Information on sex, age, nationality, and municipality was obtained from SIDIAP. Information on SES was available through the Mortalidad en áreas pequeñas Españolas y desigualdades socio-económicas y ambientales (MEDEA) deprivation index, linked to each residential census area of the population.24 This deprivation index is based on 3 indicators related to work (ie, percentage of unemployment, percentage manual workers, and percentage eventual workers) and 2 indicators related to education (percentage with insufficient education [ie, unable to read and write or did not complete primary studies] overall and among young people) obtained from the Spanish national census of 2001.24 The deprivation index was only available for urban areas, defined as municipalities with more than 10 000 inhabitants and a population density greater than 150 habitants/km2; remaining areas were considered rural areas. We stratified the deprivation index in quintiles, in which the first and fifth quintiles were the least and most deprived, respectively. We used nationality as a proxy of immigrant status and grouped it in the 5 following categories: Spanish; African; North, Central, or South American; Asian; and European.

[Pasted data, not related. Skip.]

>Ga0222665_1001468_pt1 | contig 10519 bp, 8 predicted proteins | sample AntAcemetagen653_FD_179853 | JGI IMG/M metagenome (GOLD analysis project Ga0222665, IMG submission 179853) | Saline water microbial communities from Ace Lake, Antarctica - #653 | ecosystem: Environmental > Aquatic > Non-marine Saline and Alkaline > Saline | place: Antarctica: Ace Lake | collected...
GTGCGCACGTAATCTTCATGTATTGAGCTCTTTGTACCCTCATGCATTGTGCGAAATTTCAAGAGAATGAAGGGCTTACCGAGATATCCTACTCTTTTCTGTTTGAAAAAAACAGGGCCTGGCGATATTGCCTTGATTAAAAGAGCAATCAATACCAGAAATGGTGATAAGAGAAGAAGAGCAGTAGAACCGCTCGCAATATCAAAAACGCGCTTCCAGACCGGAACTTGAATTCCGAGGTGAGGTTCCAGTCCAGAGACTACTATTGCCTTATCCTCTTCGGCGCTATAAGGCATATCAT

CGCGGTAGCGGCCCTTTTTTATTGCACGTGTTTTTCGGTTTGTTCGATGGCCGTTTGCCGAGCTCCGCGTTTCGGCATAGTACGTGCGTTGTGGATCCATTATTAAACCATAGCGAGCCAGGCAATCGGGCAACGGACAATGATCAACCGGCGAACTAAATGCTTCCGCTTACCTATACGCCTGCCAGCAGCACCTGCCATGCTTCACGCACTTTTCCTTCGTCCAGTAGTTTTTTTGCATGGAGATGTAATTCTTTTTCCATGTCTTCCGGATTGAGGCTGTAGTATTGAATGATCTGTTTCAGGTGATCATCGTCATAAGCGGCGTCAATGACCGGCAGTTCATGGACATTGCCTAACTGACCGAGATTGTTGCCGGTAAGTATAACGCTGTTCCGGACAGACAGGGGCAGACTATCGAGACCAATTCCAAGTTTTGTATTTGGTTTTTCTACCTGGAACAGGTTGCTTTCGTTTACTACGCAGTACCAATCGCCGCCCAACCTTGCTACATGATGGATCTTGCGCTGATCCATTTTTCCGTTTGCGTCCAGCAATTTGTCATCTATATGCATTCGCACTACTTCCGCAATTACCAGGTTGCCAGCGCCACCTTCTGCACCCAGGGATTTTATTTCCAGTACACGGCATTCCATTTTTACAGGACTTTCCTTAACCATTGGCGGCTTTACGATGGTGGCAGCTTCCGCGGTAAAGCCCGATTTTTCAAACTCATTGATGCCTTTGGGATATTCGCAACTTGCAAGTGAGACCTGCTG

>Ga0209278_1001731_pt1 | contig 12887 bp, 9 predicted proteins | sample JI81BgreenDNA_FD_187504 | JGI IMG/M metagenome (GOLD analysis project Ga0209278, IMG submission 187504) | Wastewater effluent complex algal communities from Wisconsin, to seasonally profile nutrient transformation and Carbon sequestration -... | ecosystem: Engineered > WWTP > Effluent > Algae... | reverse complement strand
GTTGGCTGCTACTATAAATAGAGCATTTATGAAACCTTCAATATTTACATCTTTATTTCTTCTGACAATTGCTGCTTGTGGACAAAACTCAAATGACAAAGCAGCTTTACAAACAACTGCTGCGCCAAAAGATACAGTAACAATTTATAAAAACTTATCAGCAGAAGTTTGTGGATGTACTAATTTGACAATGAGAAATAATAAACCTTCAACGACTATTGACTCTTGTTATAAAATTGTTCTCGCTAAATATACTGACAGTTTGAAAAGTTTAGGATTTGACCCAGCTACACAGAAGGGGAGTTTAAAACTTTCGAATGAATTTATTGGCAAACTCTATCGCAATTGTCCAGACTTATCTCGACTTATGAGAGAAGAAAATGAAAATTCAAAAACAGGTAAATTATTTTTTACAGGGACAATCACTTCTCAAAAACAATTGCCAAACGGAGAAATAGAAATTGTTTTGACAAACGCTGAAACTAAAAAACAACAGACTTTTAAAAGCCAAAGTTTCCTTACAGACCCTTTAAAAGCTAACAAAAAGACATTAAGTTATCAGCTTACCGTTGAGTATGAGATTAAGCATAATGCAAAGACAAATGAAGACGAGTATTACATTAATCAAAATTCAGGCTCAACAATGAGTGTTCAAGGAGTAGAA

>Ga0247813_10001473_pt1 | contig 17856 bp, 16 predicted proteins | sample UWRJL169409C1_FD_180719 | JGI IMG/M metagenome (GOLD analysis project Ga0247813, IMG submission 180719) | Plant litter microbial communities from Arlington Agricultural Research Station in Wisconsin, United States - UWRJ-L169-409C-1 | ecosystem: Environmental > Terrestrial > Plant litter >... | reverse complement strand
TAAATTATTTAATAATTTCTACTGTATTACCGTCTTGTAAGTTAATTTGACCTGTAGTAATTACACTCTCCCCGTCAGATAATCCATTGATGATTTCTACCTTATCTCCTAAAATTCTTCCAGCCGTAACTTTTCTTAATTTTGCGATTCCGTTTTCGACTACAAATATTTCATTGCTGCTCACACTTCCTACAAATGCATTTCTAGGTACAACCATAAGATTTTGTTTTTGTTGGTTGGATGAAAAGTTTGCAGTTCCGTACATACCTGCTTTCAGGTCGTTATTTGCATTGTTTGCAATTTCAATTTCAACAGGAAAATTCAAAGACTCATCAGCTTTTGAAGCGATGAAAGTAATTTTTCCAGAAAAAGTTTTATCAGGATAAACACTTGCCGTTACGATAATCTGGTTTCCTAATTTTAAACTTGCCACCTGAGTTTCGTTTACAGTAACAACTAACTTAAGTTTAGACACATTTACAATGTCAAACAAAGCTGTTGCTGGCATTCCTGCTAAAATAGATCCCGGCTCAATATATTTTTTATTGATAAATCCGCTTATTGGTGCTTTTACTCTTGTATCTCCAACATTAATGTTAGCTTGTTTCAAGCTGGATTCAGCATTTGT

Statistical Analysis

    The prevalence and 95% CIs of overweight/obesity and obesity were calculated for age and study year. If a child had more than 1 BMI measurement during the same age and/or study year, the latest measurement was used. Prevalence was stratified by the following sociodemographic characteristics: sex, age (2-5 years, 6-11 years, and 12-17 years), deprivation index for urban areas in quintiles, urban/rural residence, and nationality (5 categories). Prevalence trends over time were evaluated with logistic regression models using the study year as a continuous variable (ie, independent variable) and overweight/obesity as binary variables (ie, dependent variables). To estimate differences in prevalence by sociodemographic characteristics, the prevalence ratio (PR) was calculated with a Poisson regression with robust variance. Furthermore, we calculated the percentage change of prevalence over time in categories of sociodemographic characteristics by dividing the difference between the prevalence in 2016 and the prevalence in 2006 by the prevalence in 2006 and multiplying by 100.